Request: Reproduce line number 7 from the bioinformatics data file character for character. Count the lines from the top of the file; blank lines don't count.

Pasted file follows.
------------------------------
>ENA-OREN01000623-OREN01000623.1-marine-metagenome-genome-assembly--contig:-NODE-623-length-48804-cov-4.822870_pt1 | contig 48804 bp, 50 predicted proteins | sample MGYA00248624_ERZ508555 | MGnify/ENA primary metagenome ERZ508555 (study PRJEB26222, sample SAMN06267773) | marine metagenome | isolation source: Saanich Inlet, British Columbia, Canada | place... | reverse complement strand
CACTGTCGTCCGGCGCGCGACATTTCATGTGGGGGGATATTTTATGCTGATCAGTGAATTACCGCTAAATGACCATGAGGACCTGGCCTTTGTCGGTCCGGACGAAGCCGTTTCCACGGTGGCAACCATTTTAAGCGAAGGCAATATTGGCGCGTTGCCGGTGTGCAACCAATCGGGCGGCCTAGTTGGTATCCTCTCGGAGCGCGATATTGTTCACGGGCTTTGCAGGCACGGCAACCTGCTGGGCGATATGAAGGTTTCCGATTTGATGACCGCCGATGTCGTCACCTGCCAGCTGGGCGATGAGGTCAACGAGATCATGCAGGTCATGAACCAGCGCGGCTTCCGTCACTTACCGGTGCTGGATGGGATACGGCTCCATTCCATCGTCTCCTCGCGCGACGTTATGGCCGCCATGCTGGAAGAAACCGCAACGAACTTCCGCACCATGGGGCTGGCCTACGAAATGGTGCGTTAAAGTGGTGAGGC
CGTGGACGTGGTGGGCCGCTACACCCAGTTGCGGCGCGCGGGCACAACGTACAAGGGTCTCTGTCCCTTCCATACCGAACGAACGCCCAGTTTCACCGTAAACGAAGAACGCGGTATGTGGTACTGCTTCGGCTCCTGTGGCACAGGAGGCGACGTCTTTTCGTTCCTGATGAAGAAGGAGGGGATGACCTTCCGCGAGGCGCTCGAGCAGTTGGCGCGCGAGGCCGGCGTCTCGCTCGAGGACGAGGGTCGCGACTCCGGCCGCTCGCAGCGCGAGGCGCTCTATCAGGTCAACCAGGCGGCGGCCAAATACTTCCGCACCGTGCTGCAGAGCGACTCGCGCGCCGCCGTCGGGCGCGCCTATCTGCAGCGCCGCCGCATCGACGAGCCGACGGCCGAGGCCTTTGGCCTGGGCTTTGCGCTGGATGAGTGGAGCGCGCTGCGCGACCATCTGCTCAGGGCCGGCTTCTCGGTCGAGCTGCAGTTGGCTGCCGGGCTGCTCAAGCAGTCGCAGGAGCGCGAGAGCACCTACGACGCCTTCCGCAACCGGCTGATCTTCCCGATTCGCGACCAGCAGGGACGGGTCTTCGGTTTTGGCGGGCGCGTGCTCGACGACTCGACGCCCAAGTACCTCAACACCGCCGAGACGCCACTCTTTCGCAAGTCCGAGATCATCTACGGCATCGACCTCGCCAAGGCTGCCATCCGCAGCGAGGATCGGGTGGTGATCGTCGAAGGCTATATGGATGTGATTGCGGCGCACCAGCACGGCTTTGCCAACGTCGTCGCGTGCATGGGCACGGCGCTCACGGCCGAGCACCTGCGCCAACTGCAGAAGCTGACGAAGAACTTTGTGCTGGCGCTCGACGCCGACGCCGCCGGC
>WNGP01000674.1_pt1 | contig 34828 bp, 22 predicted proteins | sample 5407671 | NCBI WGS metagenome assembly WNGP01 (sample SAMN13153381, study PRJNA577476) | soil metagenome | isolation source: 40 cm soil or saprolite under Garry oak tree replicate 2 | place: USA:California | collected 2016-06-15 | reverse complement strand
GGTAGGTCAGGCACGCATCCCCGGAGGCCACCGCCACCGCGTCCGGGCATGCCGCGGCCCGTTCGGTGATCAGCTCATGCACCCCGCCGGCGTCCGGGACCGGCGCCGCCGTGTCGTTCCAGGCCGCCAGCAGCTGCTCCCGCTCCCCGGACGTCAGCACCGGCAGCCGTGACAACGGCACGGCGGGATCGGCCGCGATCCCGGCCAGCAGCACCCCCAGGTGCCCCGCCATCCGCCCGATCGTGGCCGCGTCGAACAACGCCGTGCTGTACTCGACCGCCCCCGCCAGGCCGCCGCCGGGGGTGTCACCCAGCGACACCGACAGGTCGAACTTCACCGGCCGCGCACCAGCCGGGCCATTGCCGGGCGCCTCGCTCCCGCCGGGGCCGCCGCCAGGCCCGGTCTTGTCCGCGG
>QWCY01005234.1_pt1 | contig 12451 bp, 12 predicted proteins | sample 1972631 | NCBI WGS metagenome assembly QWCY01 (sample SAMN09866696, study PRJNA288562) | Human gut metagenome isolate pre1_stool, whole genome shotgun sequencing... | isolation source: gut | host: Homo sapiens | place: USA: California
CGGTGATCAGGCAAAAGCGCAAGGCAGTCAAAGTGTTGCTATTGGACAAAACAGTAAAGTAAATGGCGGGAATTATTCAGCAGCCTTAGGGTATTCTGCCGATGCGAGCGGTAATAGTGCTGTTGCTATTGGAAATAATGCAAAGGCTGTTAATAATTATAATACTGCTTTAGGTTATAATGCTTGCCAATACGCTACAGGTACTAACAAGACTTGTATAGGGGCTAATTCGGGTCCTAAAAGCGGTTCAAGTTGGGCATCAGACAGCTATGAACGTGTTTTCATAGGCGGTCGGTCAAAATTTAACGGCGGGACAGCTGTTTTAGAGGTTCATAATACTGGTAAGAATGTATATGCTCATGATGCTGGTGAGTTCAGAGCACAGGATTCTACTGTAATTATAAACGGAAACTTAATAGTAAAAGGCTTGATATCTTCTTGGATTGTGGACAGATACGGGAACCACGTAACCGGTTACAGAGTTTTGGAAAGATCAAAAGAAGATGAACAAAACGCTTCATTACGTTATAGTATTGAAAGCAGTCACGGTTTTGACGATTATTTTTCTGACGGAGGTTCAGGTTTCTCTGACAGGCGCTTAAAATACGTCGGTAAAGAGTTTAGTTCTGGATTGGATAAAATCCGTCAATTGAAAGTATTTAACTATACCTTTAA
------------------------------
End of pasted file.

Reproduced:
CGGTGATCAGGCAAAAGCGCAAGGCAGTCAAAGTGTTGCTATTGGACAAAACAGTAAAGTAAATGGCGGGAATTATTCAGCAGCCTTAGGGTATTCTGCCGATGCGAGCGGTAATAGTGCTGTTGCTATTGGAAATAATGCAAAGGCTGTTAATAATTATAATACTGCTTTAGGTTATAATGCTTGCCAATACGCTACAGGTACTAACAAGACTTGTATAGGGGCTAATTCGGGTCCTAAAAGCGGTTCAAGTTGGGCATCAGACAGCTATGAACGTGTTTTCATAGGCGGTCGGTCAAAATTTAACGGCGGGACAGCTGTTTTAGAGGTTCATAATACTGGTAAGAATGTATATGCTCATGATGCTGGTGAGTTCAGAGCACAGGATTCTACTGTAATTATAAACGGAAACTTAATAGTAAAAGGCTTGATATCTTCTTGGATTGTGGACAGATACGGGAACCACGTAACCGGTTACAGAGTTTTGGAAAGATCAAAAGAAGATGAACAAAACGCTTCATTACGTTATAGTATTGAAAGCAGTCACGGTTTTGACGATTATTTTTCTGACGGAGGTTCAGGTTTCTCTGACAGGCGCTTAAAATACGTCGGTAAAGAGTTTAGTTCTGGATTGGATAAAATCCGTCAATTGAAAGTATTTAACTATACCTTTAA